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David Irvine

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Is TED turning into a "my 15 minutes of fame" site?

Recently I have seen, as usual, many inspiring and enlightening TED talks. This is what I use TED for, inspiration, enlightenment and furthering knowledge though great questions and amazing invention as well as many other things.

I do feel, however, there are many more statements that focus on 'I call it' or 'I was nearly in tears', all in their own right maybe entertaining, but not in line with what I watch TED for. I suppose I am saying there is many more talks that highlight speakers rather than the subject matter. Not that highlighting speakers is not great, especially if they are exceptional, however it was always more the subject matter that inspired me.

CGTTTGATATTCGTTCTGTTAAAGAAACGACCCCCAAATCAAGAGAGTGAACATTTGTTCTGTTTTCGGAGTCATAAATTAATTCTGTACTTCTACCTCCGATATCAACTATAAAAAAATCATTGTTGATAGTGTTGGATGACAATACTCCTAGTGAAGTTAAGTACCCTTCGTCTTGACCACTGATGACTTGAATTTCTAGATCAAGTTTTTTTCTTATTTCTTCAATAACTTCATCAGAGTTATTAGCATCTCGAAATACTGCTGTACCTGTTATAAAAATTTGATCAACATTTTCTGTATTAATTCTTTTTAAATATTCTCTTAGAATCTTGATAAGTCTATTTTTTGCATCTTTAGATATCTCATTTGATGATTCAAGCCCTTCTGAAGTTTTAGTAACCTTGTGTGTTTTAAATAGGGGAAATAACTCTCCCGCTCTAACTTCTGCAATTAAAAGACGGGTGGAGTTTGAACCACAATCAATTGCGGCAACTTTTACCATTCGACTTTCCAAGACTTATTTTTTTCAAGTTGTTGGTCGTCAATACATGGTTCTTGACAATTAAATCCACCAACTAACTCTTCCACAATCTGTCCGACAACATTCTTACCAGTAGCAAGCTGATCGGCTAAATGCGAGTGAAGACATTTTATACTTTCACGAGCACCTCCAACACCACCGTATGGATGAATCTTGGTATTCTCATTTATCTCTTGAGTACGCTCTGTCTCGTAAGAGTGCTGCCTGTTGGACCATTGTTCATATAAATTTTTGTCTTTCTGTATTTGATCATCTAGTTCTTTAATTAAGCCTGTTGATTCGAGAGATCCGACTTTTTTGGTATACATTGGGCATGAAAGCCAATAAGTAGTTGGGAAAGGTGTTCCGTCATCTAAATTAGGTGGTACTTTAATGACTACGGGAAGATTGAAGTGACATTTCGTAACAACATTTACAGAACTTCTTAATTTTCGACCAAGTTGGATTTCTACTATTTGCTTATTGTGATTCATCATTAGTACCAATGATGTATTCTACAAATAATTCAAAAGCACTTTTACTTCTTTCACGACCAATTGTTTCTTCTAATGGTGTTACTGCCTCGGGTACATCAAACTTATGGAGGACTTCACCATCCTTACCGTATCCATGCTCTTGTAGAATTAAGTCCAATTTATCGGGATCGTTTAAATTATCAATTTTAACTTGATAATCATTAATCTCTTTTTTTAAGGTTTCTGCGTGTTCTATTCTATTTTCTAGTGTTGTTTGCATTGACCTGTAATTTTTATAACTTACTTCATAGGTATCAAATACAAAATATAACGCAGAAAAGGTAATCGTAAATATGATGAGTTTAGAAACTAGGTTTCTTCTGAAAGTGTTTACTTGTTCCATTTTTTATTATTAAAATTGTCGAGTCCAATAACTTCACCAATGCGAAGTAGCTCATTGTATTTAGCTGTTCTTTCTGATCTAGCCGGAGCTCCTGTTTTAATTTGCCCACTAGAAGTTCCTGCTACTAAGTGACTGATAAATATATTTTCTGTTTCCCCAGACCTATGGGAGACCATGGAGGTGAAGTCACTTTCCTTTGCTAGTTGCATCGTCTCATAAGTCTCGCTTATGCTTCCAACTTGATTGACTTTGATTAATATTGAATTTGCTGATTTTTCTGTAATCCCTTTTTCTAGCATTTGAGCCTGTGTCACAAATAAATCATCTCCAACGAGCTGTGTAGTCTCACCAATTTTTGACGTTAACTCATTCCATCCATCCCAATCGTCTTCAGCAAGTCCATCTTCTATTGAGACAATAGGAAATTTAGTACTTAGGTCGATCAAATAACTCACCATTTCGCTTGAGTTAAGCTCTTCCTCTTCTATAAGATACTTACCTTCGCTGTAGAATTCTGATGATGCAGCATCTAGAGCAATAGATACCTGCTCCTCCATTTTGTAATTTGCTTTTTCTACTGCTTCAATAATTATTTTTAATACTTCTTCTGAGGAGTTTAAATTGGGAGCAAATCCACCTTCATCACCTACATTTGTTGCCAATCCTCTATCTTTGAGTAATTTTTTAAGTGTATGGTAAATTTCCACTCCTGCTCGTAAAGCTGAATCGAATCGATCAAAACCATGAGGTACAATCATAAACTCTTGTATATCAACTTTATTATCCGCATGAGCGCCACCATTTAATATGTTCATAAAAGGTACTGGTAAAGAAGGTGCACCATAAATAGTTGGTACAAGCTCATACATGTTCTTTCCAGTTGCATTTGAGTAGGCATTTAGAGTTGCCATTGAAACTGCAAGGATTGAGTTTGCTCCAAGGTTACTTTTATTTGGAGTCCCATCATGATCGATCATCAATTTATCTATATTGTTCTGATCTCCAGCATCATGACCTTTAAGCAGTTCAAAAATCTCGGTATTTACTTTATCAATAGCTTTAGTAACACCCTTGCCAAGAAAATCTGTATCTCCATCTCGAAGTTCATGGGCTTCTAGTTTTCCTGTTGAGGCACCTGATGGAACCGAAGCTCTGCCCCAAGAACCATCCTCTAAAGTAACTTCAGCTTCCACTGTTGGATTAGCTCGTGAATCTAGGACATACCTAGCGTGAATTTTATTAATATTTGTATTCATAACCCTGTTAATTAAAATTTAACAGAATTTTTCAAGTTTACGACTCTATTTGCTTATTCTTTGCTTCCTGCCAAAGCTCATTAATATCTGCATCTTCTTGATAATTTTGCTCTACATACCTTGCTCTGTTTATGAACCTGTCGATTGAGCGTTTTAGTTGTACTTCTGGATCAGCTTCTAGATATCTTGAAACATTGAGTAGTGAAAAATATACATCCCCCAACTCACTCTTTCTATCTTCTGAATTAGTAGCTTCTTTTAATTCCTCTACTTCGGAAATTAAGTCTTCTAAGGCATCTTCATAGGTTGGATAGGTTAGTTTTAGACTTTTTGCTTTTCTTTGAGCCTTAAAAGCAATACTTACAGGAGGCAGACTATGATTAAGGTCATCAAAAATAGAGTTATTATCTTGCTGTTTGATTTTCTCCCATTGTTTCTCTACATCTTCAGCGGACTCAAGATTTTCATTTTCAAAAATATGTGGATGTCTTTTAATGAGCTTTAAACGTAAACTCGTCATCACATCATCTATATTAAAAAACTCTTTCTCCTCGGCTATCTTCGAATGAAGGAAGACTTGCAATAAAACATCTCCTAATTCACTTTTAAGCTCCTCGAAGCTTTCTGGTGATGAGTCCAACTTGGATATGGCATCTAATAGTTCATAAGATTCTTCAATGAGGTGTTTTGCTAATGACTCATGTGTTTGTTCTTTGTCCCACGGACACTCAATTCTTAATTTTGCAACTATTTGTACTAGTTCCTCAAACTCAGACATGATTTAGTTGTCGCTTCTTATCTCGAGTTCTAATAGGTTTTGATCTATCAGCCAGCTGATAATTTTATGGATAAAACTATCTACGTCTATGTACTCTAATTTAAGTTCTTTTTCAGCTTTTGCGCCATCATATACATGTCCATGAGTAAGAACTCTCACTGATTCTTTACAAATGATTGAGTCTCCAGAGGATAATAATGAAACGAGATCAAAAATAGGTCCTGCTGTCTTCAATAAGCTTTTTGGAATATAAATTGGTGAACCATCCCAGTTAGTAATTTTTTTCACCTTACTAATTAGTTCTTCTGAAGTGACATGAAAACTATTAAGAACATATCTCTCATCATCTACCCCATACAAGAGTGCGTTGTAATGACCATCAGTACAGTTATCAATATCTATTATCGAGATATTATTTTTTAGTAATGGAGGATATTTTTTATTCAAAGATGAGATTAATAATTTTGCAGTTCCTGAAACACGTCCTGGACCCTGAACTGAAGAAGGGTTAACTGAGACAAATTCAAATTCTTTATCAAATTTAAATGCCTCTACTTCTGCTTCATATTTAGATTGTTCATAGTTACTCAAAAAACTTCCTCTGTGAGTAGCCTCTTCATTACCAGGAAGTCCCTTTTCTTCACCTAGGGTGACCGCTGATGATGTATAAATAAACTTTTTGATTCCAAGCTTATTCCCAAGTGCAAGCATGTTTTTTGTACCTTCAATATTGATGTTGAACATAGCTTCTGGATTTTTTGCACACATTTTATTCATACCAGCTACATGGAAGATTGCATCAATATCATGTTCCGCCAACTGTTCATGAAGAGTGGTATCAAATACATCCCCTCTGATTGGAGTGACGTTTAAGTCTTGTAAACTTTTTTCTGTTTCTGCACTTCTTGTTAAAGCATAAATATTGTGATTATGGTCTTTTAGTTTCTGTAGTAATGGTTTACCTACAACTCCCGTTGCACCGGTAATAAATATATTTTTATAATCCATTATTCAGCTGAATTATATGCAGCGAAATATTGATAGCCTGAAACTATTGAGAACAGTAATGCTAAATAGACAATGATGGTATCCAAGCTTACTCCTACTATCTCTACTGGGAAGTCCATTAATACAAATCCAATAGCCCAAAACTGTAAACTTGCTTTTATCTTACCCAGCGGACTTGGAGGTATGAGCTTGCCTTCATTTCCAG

I feel a wee bit uneasy when speakers are nearly in tears with shacking voices stating how 'if we could only not starve folks, or 'why do these people suffer so'. Now I do feel these talks have a place and an important place, but to me they are in a different genre than Technology, Innovation (Education) and Design.

So do we need two distinct TED streams, a TED one and a compassion, human felling, doing 'right for rights sake' type stream?

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  • Sep 5 2011: Hi David,

    TED has definitely ventured from its original place, yet I consider all the more diversity intriguing. Everything TED is, is entrusted into the speaker. However they choose to talk, and with what tone is simply a matter of the speaker's style, like with all presentations. I don't think that it's becoming 15 minutes of fame, because I think all the different opinions and layers of subjects make the themes of TED as a whole more interesting than ever. Pathos is definitely a speaking style that has been practiced through the ages. Being able to distinguish pathos and logos makes the TED experience more enjoyable, but I'm not sure it's up to TED to decide which falls in which category.

    -Michael

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